Anatomy of a Sensory Garden

Design
by Stuart Scobie

A Sensory Garden, as its name suggests, is a place designed for all of the senses. All too often, external spaces are designed with only the visual outcome considered which amounts to 20% of our capacity to appreciate the final result.

The ideal Sensory Garden is made up of stimuli that allow us to not only see something beautiful, but to feel something textural, smell something aromatic, taste something great and hear something melodic or soothing. The Sensory Garden becomes more than just a visual experience, it becomes an interactive and engaging experience that encourages our affiliation with nature in the built environment, a key feature of Biophilic Design.

Textural plant, Lamb’s Tongue; taste plants, mixed herbs; and an aromatic & beautiful plant, Gardenia.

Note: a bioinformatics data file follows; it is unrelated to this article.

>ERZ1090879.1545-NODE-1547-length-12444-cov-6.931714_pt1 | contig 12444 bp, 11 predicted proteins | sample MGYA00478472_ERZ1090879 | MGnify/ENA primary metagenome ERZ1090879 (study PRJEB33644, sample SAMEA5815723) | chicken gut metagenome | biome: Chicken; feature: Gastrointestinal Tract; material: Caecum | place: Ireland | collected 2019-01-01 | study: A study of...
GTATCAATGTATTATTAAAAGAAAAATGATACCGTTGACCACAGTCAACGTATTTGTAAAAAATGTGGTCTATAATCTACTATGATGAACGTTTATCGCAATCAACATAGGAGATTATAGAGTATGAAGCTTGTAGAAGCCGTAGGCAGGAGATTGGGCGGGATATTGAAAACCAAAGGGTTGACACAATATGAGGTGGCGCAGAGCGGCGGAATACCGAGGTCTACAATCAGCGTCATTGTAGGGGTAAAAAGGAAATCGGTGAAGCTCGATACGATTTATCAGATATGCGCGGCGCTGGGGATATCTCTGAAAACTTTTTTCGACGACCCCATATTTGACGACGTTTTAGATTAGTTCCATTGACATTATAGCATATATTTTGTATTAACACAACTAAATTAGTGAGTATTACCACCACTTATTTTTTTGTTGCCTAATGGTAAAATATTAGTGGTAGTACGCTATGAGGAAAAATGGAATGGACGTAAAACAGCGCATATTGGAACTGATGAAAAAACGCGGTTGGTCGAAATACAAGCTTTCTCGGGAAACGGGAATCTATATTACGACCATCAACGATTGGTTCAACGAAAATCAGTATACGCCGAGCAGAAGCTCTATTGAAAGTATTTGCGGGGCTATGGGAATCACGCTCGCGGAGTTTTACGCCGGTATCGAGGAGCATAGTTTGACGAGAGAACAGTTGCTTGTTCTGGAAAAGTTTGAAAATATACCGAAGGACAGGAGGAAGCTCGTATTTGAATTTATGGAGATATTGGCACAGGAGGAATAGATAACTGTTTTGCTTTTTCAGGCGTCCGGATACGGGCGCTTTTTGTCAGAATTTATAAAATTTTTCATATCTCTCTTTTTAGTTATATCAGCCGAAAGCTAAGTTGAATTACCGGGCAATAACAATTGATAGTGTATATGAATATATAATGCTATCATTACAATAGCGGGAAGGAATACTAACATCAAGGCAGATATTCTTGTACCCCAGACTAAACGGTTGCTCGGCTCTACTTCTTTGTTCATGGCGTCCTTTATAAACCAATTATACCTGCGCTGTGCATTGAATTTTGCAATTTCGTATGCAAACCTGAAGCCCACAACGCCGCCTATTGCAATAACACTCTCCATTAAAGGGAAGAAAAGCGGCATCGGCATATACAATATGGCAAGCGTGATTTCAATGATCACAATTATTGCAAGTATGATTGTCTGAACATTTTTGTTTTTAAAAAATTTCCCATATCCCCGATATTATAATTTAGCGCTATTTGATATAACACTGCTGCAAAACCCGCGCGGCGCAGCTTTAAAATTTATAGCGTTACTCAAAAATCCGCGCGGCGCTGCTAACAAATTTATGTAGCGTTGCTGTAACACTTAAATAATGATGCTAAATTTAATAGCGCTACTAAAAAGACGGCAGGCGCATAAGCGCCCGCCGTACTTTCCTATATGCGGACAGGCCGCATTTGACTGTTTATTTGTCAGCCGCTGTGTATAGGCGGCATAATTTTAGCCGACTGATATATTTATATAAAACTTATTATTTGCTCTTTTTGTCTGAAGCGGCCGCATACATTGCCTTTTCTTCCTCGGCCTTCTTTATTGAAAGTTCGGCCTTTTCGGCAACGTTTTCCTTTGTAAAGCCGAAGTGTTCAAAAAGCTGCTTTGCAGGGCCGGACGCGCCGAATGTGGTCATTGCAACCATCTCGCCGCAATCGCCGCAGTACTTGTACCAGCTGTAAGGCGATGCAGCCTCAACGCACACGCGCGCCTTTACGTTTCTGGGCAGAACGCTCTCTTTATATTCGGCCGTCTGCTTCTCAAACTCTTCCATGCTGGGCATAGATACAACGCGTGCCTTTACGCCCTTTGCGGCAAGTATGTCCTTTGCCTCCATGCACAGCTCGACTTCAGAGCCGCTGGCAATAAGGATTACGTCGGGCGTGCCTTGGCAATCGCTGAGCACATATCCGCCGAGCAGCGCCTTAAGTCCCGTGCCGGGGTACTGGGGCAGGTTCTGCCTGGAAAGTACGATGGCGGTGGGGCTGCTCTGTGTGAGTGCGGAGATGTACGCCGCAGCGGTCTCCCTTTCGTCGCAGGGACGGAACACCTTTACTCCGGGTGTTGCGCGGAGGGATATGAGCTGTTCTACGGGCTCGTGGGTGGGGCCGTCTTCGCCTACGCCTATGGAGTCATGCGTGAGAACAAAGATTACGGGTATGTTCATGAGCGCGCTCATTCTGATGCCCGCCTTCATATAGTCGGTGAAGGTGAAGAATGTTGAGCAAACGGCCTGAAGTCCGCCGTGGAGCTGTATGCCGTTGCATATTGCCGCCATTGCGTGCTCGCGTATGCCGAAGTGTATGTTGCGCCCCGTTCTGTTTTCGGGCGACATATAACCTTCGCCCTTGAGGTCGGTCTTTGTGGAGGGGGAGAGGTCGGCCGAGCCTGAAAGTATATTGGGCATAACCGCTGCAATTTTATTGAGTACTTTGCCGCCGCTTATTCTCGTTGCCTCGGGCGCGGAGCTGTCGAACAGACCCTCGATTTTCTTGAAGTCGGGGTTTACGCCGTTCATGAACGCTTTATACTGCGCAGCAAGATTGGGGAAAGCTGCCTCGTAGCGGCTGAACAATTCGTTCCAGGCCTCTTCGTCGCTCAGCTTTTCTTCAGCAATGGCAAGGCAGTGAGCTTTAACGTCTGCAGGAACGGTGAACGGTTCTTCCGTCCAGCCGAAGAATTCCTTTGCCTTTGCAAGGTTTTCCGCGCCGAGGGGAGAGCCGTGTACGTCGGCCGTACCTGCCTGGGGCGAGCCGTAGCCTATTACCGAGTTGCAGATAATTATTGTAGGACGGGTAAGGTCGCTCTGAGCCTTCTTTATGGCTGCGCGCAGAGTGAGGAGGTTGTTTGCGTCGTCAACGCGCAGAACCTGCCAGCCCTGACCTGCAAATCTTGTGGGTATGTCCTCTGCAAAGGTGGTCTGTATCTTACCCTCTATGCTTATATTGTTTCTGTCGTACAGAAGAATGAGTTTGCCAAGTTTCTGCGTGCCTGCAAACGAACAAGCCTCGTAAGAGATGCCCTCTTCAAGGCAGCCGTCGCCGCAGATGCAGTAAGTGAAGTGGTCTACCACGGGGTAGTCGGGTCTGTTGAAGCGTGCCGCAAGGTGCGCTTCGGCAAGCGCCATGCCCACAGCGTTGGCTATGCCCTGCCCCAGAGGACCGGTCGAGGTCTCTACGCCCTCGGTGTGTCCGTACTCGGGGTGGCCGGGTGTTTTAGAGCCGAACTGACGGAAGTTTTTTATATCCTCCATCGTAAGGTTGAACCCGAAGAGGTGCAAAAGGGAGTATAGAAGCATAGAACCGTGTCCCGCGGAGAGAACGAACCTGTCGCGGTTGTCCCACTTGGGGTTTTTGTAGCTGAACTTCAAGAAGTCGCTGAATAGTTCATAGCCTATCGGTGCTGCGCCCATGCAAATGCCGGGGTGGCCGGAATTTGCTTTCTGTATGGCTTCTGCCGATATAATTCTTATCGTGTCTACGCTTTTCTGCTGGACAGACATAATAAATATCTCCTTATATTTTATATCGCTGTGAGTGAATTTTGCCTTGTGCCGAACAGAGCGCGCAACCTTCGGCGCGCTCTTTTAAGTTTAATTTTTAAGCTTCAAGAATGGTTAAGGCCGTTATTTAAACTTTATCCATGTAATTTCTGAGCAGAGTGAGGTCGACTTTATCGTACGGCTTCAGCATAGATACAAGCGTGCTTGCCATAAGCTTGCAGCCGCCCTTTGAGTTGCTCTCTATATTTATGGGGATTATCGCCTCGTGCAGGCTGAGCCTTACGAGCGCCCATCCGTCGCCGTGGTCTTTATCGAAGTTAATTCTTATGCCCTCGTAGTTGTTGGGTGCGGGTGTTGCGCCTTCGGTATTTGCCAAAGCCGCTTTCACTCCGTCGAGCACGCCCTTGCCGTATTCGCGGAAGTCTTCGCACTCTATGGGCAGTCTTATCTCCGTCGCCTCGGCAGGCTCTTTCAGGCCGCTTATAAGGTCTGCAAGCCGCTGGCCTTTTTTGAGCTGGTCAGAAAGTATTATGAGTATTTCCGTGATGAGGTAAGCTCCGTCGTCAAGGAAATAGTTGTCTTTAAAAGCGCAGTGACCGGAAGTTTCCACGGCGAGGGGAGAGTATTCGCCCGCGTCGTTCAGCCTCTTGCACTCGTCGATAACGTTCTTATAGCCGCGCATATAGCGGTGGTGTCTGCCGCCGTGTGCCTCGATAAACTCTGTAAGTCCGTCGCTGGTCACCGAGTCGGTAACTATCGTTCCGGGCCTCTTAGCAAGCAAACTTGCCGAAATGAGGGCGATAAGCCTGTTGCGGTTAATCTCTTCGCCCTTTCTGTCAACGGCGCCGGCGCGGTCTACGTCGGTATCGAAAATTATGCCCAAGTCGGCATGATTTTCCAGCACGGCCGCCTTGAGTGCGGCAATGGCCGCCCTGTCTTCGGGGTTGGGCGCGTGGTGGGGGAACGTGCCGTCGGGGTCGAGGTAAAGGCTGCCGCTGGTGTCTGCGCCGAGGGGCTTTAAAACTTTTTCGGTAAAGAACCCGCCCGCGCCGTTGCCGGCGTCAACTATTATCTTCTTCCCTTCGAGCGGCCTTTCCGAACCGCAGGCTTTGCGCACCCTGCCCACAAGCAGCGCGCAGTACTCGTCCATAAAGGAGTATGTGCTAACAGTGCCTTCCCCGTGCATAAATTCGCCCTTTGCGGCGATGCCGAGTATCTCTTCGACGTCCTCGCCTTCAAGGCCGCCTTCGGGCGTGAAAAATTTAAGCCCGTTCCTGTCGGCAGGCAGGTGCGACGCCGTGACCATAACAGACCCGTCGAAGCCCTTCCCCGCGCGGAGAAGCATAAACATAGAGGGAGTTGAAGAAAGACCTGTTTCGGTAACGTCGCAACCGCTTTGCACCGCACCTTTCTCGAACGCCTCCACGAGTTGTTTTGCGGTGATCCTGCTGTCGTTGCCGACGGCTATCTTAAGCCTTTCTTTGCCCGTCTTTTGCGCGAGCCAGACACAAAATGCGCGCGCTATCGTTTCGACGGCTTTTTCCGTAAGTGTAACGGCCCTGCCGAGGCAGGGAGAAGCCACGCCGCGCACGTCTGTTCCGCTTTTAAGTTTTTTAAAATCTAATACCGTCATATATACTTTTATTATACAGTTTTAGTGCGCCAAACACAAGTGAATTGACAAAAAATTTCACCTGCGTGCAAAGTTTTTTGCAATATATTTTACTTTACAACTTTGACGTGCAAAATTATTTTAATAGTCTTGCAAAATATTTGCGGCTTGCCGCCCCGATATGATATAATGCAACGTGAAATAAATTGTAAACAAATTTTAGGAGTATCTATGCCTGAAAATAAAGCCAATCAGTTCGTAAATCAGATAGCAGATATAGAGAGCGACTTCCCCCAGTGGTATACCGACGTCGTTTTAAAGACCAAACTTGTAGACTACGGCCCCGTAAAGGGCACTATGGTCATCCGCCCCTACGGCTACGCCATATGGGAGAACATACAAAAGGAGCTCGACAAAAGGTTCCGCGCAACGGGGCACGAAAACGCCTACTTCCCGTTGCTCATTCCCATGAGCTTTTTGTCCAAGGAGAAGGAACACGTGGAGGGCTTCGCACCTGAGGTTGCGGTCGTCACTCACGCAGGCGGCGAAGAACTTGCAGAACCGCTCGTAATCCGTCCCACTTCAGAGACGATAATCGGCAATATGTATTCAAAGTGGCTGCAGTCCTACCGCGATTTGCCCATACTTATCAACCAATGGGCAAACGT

I have designed a Sensory Garden for Eurobodalla Education and Therapy Services in their new Muddy Puddles facility, which is currently under construction in Batemans Bay. This garden will embody those multi-stimuli characteristics for Muddy Puddles to engage younger children and those with developmental disabilities.

The Sensory Garden will be fully accessible and will provide the opportunity for learning about aspects of the natural world, outdoors in an interactive and fun way. In resolving the design of this space, the needs of users were carefully considered, in conjunction with sustainable and safe materials. Native endemic plant species have been specified in the broader landscape treatment of the site and chemical free Cypress Pine sleepers are to be used as an alternative to treated pine. Just as you have to make sure that the sleepers you use when building veggie beds haven’t been treated with chemicals, stains or preservatives that can leach into the soil and contaminate the veggies, you have to make sure that the materials around kindergartens and playgrounds are non-toxic and won’t pose a threat to the children.

Edmiston Jones’ vision for Landscape Architecture, to improving the quality of people’s lives through the thoughtful design of sustainable, reflective landscape spaces, is achieved in this project while creating a great outcome for very special people in our community.


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